My guess is $69K minimum for the performance model. The current P100D is a $40k premium over a 100D. So if the current larger battery Model 3 is $44k, add $5k for dual motor, and another $20k for performance, you’re at $69k.

But 0-60 in around 3 to 3.5 secs for $69k is phenomenal.

I think $65-70k for performance model 3.

Tesla clearly shows no lower price on Model 3 options, at the contrary, so the calculation is now much more likely to be 44000+5000+40000=890000 $ for a Model 3 P75D. And that is without any other options excluding vat.

Perhaps one zero to much there, so it will be only 89000 $.

Wait a minute, battery prices should decrease going into the future so all Teslas might decrease in price unless wall street banksters pressure teslas board to squeeze out more profits.

“More” profits? Lol.

Shareholders have donated billions. At some point they deserve some return.

“Donated Billions” is a tad bit generous, in the terminology department, on your part. Tesla is NOT a 501(c)(3), last time that I checked. And,

YES Tesla shareholders in the past, have been patiently altruistic regarding ROI, among other challenges in calculating profitability, using known standardized valuation metrics.

Tesla stock got its IPO at $17; those who invested in Tesla stock within 2-1/2 years after IPO bought in at $37 or less. Current price is $335. So most early investors have seen their stock increase in value by 1000% or more.

They could sell 10% of their stock and get their money back… or sell 20% of it and double their money… while still having a valuable nest egg in the remainder.

This is very, very far from what I’d call “altruistic” on the part of Tesla stock investors, and I don’t see that Tesla choosing to re-invest its profits in company growth, rather than paying dividends, is keeping people from buying Tesla stock… in droves.

* * * * *

Disclaimer: Please note my remarks are not to be taken as advice to buy or sell any stock, including Tesla’s. Investment advice is best gotten from a professional financial adviser coming up with a plan to fit your personal needs, not some random two-headed Llama (who isn’t even a stock investor) posting free “advice” to the internet! 😉

The moment one calls the big banks and hedge funds of the stock market altruists i know that they know nothing about how this market works. The stock market in its essence it’s a “find a bigger fool later” type of mentality so no one is being altruistic here.

Recently those “charitable donors” were getting as much as 25% interest lending out their shares to shorters.

If they were unhappy, they would sell their shares.

Actually it is 59 for supped up RWD. So expect performance version to be 60-70k

44k – Big battery
+5k – Dual motor
+5k – 54k “P” option

That’s stripped (black, ugliwheel, steel roof, no autopilot, etc.). Ludicrous, if offered, will be more.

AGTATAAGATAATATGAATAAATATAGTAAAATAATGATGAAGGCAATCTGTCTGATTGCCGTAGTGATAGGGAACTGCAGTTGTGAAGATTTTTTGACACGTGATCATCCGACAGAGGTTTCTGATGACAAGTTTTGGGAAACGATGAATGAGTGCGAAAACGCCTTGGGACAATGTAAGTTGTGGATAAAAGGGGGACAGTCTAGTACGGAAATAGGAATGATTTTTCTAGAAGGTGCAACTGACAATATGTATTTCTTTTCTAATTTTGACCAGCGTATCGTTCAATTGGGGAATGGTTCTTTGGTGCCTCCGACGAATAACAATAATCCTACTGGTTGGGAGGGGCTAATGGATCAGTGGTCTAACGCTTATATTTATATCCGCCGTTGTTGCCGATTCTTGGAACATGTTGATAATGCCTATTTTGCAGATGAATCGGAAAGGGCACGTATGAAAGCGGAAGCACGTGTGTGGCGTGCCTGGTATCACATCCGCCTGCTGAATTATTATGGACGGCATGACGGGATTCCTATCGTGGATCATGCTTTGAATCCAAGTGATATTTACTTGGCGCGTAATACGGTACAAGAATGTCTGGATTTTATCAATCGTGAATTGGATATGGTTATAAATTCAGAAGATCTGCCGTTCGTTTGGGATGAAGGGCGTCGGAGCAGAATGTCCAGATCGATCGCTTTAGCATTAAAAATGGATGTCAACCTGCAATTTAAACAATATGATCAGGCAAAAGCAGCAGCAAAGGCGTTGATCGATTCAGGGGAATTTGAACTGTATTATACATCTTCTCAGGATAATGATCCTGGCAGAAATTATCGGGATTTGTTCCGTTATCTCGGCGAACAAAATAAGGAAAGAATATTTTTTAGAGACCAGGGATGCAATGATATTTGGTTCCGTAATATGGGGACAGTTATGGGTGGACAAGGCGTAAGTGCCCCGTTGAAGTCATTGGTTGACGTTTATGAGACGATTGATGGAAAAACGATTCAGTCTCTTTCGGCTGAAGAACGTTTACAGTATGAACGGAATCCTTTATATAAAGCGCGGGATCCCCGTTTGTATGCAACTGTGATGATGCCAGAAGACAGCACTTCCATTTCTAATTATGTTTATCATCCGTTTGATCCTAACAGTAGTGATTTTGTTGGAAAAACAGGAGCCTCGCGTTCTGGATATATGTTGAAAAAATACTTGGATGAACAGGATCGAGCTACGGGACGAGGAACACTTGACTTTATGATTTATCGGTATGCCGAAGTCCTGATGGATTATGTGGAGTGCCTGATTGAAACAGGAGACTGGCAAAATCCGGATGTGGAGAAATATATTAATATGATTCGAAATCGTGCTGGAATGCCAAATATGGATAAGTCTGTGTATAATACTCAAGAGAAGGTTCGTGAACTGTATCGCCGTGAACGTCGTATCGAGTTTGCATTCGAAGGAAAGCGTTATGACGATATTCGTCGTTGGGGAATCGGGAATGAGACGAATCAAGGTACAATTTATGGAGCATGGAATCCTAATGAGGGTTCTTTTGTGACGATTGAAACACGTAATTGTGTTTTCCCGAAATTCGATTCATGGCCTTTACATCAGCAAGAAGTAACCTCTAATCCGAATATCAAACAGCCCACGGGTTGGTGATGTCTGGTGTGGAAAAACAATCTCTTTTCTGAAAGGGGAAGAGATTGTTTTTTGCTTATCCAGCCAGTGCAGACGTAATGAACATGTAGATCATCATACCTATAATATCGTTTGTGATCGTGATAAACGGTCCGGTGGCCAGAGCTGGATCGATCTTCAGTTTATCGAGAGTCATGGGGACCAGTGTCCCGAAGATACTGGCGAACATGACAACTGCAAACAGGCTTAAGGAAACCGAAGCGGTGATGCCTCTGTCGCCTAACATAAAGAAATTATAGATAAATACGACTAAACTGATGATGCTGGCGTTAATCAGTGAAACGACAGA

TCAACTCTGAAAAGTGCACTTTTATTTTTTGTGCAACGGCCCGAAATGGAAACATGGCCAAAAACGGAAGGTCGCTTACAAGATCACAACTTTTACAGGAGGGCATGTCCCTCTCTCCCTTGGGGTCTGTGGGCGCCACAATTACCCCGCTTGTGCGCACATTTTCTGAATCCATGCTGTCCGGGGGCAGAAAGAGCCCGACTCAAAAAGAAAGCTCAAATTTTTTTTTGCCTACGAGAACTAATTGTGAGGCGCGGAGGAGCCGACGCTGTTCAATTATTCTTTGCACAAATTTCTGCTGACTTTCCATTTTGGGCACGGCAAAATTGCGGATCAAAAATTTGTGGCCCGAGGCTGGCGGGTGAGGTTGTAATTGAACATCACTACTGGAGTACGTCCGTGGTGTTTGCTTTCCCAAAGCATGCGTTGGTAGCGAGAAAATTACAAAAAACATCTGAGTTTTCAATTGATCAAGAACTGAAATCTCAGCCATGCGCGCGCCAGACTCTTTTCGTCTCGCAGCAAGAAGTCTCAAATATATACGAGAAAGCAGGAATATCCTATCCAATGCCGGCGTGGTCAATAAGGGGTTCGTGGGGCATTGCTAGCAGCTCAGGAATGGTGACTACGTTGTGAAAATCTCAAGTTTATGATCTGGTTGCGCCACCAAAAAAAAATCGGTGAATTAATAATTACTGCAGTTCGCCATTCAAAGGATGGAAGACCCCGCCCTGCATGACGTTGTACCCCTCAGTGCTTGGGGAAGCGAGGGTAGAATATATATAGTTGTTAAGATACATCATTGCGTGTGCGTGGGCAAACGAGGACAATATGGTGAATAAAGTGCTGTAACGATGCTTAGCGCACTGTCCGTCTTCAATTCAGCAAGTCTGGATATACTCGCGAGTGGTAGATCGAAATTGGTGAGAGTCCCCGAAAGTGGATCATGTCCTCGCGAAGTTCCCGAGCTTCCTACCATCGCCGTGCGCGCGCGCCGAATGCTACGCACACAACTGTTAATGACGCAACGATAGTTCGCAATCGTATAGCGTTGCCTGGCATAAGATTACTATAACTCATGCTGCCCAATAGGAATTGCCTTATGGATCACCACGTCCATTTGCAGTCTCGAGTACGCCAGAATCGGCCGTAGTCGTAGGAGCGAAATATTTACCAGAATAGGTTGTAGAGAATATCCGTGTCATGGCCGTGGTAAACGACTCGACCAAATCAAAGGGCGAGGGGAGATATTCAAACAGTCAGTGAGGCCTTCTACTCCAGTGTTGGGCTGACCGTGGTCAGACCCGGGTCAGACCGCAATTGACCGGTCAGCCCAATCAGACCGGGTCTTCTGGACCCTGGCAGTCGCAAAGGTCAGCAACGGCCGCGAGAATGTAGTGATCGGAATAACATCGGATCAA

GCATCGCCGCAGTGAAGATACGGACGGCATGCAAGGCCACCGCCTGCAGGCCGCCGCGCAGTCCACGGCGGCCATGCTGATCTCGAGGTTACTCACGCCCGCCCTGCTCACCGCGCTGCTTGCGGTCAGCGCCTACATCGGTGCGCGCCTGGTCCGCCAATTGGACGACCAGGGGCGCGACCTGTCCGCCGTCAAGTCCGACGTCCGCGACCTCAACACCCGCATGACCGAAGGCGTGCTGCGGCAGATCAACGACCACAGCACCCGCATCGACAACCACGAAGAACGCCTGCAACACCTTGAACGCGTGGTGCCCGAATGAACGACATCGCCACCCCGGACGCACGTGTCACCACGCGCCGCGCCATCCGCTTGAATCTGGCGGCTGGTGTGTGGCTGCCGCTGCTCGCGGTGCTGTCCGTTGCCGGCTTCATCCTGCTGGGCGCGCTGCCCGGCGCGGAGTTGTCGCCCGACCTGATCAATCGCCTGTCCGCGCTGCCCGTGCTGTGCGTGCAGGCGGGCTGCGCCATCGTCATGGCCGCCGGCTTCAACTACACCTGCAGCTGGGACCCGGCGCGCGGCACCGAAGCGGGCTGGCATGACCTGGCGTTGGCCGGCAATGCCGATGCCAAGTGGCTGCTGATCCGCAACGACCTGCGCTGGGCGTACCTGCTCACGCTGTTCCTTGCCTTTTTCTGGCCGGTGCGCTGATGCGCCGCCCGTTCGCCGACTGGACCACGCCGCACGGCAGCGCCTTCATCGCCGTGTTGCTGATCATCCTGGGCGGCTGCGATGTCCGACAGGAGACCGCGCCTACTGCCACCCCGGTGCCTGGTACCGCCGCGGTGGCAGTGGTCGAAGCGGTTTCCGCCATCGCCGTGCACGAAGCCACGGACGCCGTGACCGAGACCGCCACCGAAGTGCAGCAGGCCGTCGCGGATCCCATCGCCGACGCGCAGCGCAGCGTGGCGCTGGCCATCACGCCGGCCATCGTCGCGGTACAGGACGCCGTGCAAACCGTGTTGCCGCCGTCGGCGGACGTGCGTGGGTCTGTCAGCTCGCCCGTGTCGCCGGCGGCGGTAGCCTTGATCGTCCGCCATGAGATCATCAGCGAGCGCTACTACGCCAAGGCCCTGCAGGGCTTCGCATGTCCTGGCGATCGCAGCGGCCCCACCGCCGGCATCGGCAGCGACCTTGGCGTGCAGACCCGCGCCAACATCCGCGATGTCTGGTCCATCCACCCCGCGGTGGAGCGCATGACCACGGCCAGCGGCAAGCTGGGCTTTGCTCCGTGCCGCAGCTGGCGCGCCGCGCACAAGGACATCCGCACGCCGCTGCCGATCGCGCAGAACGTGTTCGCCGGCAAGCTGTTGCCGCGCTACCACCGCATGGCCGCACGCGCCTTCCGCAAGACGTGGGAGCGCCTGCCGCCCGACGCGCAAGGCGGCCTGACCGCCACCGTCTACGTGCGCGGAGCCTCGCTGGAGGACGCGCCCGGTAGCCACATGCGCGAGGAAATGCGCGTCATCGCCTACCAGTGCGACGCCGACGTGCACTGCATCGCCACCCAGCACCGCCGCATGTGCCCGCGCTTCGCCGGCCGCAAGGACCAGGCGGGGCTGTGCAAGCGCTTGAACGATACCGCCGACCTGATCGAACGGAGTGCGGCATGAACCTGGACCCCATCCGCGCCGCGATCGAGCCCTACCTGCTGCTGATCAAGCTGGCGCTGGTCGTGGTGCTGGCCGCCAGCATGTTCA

Won’t be able to get it with $5k premium interior. Also $5k more for Autopilot (which most will purchase). Probably another wheel option with it for $3k-$5k.

My guess is $80k for the fully loaded.

No way the P option comes for only $5k separate from numerous other options. On the Model S the P option costs $42,500. I expect a $30,000 bump for the Model 3 P, maybe more.

Tesla will blow out the doors the competition in offering a performance model at 50k, leaving all wanna bees back at the station.

This will drive more production hell, but better than than the butt ugly competition

No way. It’s already basically $50k with the big battery and AWD. AWD will improve performance a nice bit by itself, and it will outperform it’s competition at that price I bet, but the Performance package will be tens of thousands extra and offer super-car level performance, though not quite as fast as the Model S Performance.

But you’ll be at the station for a whole hour to get 300mi. I would have left the station 55mins before you.

So who is blowing whom away?

Most of these guesses on price are way too low, in my opinion.

I expect the performance version will require the bigger batter, AWD, and then a significant kicker for the performance package which will include larger rims and tires, beefed up circuitry and higher output motors.

I expect ~$75,000 minimum for a Performance Model 3, and with options I expect ~$85,000 which is what BMW charges for their competing product the M3.

Regardless of price, a 3,800lb 75-80KWh car opens doors to some impressive speed/acceleration numbers. Also, better endurance.

Model 3 performance version can’t just beat the BMW M3 it needs to destroy it. So 0-60 of 3.5 would be a little bit of a disappointment since the BMW already achieves 3.9. I’m thinking it will hit 2.9. Still slower than the Model S at 2.5 but enough to embarrass BMW M3 drivers. Accelerate sustainable transport!

Yep, I agree.

and I “agree” also at least as a ….hope. If the “Ludicrous” version Model 3, verbally promised by Elon about a year ago, is not at least as quick as an original P85D with Ludicrous, 2.8ish seconds to 60 mph, then I will likely cancel my deposit and look elsewhere, even possibly a Lucid Air (which I DO further have a deposit on right now). OTOH, the Tesla Supercharger system is a HUGE element in which car I get next as I am a 1-car household, so my single car needs to be able to do….everything….from the local drag strip to road trips to anywhere in the U.S.

M3’s aren’t about 0-60.

If you want to drag race, get a Dodge Demon.

Teslas slow down on track to protect their drivetrains (including batteries). There’s no reason to think the Model 3 will be immune to this.